However, it provided Mr Craven with a perfect "shell" company. He paid €280,000 for a 25pc shareholding in the company and renamed it Cove Energy. Within a few months, Cove had raised over £46m (€54m) from investors. Mr Craven was back in the exploration business.
Among the early backers of the infant Cove Energy were two of the original Petroceltic investors, Tommy O'Gorman and Gerard Walsh; former Lapp Plats chief executive Michael Nolan, who became Cove's finance director; and Michael Blaha, the former head of Shell's Algerian operations, who became executive chairman.
Mr Craven's strategy for Cove was to identify promising oil and gas exploration acreage held by financially distressed companies in areas that had either been overlooked by the majors or were no longer active.
It would then develop these assets to a stage where they could be commercialised, at which point it would sell out to one of the big boys.
Given his previous experience, it was hardly surprising that Mr Craven concentrated Cove's efforts on Africa and the Mediterranean.
His opportunity came even sooner than he might have expected.
Artemis, another small exploration company, had discovered a potential natural gas field off the coast of the East African state of Mozambique.
However, it lacked the cash to firm up and develop this field and faced being gradually squeezed out by its partner, the American oil and gas company Andarko -- which is, of course, Tullow's partner in West Africa.
Having studied the Artemis geological data, Mr Craven became convinced that there was a major gas field off the Mozambican coast.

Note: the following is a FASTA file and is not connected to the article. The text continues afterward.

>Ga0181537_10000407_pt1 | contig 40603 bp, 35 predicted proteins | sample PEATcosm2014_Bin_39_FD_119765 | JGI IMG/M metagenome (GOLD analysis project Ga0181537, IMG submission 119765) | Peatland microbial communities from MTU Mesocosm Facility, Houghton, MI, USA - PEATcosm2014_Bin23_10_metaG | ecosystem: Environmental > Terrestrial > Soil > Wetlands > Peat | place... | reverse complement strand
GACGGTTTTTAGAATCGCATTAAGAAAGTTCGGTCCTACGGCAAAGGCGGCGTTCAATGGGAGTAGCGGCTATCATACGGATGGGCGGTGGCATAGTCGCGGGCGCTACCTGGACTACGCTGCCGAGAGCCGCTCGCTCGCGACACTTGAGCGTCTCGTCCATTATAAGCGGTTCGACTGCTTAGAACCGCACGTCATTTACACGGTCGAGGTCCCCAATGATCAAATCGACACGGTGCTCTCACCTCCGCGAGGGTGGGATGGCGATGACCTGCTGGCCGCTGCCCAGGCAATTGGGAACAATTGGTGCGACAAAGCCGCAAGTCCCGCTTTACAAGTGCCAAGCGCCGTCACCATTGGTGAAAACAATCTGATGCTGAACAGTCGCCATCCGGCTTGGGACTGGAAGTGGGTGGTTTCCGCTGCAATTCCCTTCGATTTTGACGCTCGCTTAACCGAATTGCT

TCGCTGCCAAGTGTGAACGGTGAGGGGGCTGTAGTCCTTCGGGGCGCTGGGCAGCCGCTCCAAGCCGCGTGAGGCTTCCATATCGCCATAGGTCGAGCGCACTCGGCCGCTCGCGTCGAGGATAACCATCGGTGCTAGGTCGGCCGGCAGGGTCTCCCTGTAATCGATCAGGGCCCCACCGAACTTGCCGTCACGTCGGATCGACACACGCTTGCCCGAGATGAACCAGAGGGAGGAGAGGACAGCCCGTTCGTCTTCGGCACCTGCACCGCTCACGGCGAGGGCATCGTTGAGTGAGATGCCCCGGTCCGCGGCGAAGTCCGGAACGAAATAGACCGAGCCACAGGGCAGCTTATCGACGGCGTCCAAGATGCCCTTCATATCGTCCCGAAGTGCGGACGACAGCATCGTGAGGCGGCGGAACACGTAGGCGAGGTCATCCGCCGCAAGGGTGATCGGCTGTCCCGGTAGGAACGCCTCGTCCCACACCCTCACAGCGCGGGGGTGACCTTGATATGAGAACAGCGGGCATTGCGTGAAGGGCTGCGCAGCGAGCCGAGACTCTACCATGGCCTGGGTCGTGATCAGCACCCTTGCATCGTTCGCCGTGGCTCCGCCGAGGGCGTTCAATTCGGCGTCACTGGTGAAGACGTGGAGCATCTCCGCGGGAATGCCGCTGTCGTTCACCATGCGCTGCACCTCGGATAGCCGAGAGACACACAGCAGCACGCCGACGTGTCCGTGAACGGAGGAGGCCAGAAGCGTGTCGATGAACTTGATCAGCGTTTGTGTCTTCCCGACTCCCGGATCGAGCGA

Cove cut a deal with Artemis, allowing it to "farm-in". It helped that Mr Craven was friendly with several senior Andarko executives, so they were happy to partner with Cove.
Oil and gas exploration may be a global business but success depends on building contacts with a relatively small number of key players.
The result was that Cove picked up an 8.5pc stake in a series of natural gas fields -- Windjammer, Barquentine, Lagosta and Tubarao -- which between them had total reserves of up to six trillion cubic feet of gas.
That's six times the size of the Corrib gas field off the coast of Co Mayo. Cove had hit the jackpot big time.
Even before the Shell deal, this success was reflected in the Cove share price. It was trading at 112p by early January and had climbed to 150p in advance of the announcement of this week's deal.
In the space of less than three years, Mr Craven had transformed Cove from a minnow into a company with a market capitalisation of close on a billion euro, an achievement that dwarfs anything he did at Petroceltic.
By comparison, his old firm Petroceltic had a market capitalisation of just €237m this week. Who says revenge isn't a dish best served cold?
Following his success with Cove, what will Mr Craven do for an encore?
A trim 61-year old, he played cricket with the Leinster Cricket Club until he was 50 and still plays tennis and jogs to keep fit.
This makes it unlikely that he will retire to drink his cup of Complan any time soon.
Far more likely is that, with the Shell windfall under his belt, he will seek out new opportunities.
With his track record, he won't be short of backers for whatever he chooses to do next. He has already stated his belief that offshore Ireland is due a renaissance, so don't be surprised if his next incarnation involves exploring for oil and gas closer to home.
This would represent a case of the wheel turning full circle. Having originally come to this country to explore for oil and gas but eventually making his fortune from a gas discovery half a world away, will he now return to where he first started?